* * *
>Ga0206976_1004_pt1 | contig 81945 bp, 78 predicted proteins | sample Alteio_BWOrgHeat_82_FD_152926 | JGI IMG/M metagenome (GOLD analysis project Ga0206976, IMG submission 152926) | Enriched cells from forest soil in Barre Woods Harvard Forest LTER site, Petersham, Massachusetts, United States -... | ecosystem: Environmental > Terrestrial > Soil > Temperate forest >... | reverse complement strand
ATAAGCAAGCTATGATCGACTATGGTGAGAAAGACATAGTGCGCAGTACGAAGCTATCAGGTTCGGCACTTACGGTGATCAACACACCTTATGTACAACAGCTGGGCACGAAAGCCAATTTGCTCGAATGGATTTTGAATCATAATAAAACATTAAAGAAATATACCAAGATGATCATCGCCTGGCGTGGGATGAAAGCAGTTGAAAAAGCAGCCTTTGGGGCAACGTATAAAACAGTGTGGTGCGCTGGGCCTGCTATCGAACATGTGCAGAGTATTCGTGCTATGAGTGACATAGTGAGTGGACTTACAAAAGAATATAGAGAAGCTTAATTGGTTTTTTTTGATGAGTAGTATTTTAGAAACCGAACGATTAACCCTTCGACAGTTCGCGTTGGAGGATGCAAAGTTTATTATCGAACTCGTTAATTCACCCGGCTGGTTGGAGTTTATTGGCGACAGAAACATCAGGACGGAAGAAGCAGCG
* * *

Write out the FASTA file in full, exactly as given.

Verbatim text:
>Ga0206976_1004_pt1 | contig 81945 bp, 78 predicted proteins | sample Alteio_BWOrgHeat_82_FD_152926 | JGI IMG/M metagenome (GOLD analysis project Ga0206976, IMG submission 152926) | Enriched cells from forest soil in Barre Woods Harvard Forest LTER site, Petersham, Massachusetts, United States -... | ecosystem: Environmental > Terrestrial > Soil > Temperate forest >... | reverse complement strand
ATAAGCAAGCTATGATCGACTATGGTGAGAAAGACATAGTGCGCAGTACGAAGCTATCAGGTTCGGCACTTACGGTGATCAACACACCTTATGTACAACAGCTGGGCACGAAAGCCAATTTGCTCGAATGGATTTTGAATCATAATAAAACATTAAAGAAATATACCAAGATGATCATCGCCTGGCGTGGGATGAAAGCAGTTGAAAAAGCAGCCTTTGGGGCAACGTATAAAACAGTGTGGTGCGCTGGGCCTGCTATCGAACATGTGCAGAGTATTCGTGCTATGAGTGACATAGTGAGTGGACTTACAAAAGAATATAGAGAAGCTTAATTGGTTTTTTTTGATGAGTAGTATTTTAGAAACCGAACGATTAACCCTTCGACAGTTCGCGTTGGAGGATGCAAAGTTTATTATCGAACTCGTTAATTCACCCGGCTGGTTGGAGTTTATTGGCGACAGAAACATCAGGACGGAAGAAGCAGCG